- Seventy-seven percent of CEOs say they expect their organization’s growth to be strong over the next 12 months.
- More than half of CEOs say that innovation/new products or application of technology will be a top-three driver of business success, and the vast majority consider cybersecurity moderately or highly relevant to their CEO agenda.
- More than 80% of CEOs intend to increase spend on technology modernization over the next 12 months, and nearly three quarters say they are undergoing or preparing for digital and workforce/talent transformation.
- Talent is the biggest challenge that CEOs say they face today.
Why it matters to CEOs
The Fortune/Deloitte CEO Survey series tracks perspectives and actions of CEOs from the world’s largest and most influential companies. The survey gives key insights into CEOs’ priorities, challenges and expectations across a diverse set of industries, including technology, finance and health care.
In January, CEOs described 2021 as the year of hope. Six months later, the latest results from the “Summer 2021 Fortune/Deloitte CEO Survey” appear to show that their hope has evolved into bold plans for growth, innovation, digital transformation and workforce/talent transformation. Also on their agenda is strong attention to sustainability, continued progress on Diversity, Equity, and Inclusion (DEI), and elevated concern for cybersecurity and all things talent.
CEOs recognize the emerging trends and expectations that will be important for their business and have quickly pivoted their priorities and objectives to align with new realities. Presently, 30% of CEOs expect their organization’s growth to be “very strong” over the next 12 months, while 47% expect “strong” growth, and 23% anticipate “modest” growth. No CEOs surveyed expect weak growth, signaling that the larger business community is more confident of their organization’s position relative to the uncertainty of 2020.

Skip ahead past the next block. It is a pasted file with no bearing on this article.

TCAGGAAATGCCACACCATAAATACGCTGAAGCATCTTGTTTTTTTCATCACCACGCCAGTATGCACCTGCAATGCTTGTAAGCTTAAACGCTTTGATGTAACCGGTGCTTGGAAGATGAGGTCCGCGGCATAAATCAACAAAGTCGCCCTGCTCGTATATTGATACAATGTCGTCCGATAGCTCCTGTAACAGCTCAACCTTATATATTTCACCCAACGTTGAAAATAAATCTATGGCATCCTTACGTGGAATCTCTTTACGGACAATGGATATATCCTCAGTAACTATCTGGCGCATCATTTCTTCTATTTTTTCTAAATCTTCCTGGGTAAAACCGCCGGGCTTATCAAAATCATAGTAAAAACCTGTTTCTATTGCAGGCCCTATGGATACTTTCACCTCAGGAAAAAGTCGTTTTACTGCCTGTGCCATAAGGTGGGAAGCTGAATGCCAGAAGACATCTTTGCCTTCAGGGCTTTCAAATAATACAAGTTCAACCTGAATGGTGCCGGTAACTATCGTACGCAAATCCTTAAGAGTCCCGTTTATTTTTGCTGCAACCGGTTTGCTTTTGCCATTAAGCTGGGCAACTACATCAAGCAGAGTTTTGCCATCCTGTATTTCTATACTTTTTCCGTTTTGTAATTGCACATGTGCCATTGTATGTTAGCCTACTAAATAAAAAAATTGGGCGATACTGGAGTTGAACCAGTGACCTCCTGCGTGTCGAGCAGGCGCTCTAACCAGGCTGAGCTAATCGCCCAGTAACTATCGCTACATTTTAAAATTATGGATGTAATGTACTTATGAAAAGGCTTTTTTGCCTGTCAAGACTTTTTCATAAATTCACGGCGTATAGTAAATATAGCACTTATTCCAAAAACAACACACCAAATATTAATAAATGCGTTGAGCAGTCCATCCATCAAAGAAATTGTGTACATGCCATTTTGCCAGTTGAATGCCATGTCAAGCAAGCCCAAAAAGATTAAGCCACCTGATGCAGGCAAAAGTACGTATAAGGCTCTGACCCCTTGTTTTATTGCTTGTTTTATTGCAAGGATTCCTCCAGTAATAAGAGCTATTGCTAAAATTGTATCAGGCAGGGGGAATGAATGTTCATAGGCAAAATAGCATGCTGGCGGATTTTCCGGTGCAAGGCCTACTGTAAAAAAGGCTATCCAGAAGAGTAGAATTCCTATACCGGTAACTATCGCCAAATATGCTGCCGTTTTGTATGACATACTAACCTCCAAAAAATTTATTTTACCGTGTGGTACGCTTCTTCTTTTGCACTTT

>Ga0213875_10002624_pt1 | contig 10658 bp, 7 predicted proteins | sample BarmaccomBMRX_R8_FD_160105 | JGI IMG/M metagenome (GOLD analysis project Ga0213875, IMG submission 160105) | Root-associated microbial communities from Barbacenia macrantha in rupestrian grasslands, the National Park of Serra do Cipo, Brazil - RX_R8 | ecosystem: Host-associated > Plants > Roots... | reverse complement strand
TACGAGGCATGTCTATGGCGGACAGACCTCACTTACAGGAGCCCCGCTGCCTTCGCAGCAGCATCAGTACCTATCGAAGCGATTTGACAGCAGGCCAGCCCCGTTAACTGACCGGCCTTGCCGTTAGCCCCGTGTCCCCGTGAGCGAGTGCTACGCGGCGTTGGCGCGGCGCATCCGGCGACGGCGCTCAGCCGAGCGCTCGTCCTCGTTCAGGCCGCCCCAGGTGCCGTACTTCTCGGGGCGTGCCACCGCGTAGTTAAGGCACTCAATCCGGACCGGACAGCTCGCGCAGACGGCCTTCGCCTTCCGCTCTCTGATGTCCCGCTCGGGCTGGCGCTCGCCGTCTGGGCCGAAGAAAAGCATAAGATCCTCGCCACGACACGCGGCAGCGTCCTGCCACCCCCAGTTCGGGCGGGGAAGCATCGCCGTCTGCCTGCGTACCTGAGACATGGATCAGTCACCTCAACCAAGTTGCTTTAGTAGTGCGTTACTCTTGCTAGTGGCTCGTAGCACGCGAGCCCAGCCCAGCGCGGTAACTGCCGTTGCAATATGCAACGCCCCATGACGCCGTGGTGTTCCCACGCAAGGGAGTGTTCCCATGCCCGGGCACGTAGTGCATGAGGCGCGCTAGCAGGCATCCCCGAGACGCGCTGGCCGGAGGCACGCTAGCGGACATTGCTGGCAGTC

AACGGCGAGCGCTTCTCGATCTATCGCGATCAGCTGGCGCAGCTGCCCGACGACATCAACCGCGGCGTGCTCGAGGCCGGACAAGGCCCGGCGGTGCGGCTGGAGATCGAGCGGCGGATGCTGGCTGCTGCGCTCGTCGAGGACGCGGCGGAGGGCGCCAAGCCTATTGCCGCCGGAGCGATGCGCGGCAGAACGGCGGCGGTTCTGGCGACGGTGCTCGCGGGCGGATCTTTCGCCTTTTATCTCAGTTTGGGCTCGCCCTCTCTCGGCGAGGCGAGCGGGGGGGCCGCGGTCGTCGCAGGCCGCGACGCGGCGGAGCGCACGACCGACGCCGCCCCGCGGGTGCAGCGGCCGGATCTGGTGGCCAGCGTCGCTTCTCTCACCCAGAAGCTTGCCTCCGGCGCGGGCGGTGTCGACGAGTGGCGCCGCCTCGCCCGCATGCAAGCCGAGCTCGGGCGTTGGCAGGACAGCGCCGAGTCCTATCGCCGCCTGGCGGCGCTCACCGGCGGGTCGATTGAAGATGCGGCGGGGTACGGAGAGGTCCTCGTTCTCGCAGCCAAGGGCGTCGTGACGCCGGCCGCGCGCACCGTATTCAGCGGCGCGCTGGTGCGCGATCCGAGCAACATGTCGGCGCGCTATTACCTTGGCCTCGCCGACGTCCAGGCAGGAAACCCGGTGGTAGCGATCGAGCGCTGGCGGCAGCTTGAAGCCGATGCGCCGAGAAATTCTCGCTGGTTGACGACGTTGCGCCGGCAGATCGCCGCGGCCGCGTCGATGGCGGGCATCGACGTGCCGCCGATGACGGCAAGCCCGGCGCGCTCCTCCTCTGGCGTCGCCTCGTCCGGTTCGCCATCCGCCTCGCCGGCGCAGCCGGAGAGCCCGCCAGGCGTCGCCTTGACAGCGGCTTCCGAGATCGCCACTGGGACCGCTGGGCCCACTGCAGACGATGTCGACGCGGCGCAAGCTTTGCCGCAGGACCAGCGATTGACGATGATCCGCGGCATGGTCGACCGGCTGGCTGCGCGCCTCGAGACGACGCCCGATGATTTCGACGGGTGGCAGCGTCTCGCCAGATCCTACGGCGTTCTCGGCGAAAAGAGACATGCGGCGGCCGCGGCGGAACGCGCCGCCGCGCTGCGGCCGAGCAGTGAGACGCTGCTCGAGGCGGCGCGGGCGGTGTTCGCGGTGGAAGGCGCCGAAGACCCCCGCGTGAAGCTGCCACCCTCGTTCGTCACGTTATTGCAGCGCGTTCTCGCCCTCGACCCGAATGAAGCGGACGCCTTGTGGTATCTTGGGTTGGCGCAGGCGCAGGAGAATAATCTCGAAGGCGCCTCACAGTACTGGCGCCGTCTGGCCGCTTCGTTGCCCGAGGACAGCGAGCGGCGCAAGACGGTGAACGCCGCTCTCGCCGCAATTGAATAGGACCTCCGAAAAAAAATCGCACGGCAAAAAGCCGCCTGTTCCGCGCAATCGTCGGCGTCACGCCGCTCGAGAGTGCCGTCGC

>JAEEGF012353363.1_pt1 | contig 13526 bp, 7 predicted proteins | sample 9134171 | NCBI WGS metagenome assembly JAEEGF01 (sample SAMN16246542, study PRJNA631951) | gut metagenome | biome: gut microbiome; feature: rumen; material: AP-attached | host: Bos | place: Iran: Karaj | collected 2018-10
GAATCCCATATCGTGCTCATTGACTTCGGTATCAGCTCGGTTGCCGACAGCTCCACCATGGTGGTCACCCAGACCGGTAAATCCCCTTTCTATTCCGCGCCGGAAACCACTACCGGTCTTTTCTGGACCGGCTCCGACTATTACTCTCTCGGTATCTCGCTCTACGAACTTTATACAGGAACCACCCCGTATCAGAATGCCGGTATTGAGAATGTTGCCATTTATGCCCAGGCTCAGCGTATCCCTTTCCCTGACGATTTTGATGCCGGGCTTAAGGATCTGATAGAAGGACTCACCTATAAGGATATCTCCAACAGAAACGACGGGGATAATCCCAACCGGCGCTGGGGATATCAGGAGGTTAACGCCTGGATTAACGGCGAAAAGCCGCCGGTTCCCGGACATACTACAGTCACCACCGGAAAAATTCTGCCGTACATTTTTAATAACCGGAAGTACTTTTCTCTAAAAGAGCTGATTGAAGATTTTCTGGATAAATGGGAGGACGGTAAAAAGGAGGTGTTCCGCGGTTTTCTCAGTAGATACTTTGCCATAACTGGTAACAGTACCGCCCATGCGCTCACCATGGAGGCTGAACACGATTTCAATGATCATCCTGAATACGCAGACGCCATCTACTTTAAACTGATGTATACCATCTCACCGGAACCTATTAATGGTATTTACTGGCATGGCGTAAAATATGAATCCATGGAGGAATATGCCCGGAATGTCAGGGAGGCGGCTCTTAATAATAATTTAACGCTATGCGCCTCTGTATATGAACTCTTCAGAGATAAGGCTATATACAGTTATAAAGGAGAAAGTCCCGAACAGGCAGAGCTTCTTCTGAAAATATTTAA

What do CEOs expect to fuel their organization’s business success over the next 12 months? When asked to pick their top three drivers, more than half of CEO respondents give roughly equal credit to innovation or new products and the application of technology (such as digital transformation or artificial intelligence). Nearly 4 in 10 expect accelerated or pent-up consumer demand to drive business success this year, and 1 in 3 CEOs expect to reap the benefits of increased operational efficiencies (e.g., hybrid workforce).
Digital transformation and innovation
In examining how the pandemic impacted strategic objectives, operations and expectations, the report shows that CEOs plan to divert more money to those areas which they deem crucial to their business success. Nearly 3 in 4 CEOs say their organizations are undergoing or preparing for digital transformation. Consistent with that priority, 4 in 5 CEOs expect their organizations to increase the level of spending in technology modernization and more than two-thirds of CEOs plan to increase spending on artificial intelligence. Not surprising given the increased emphasis on technology, 86% of CEO respondents say that cybersecurity is moderately or highly relevant to their agenda.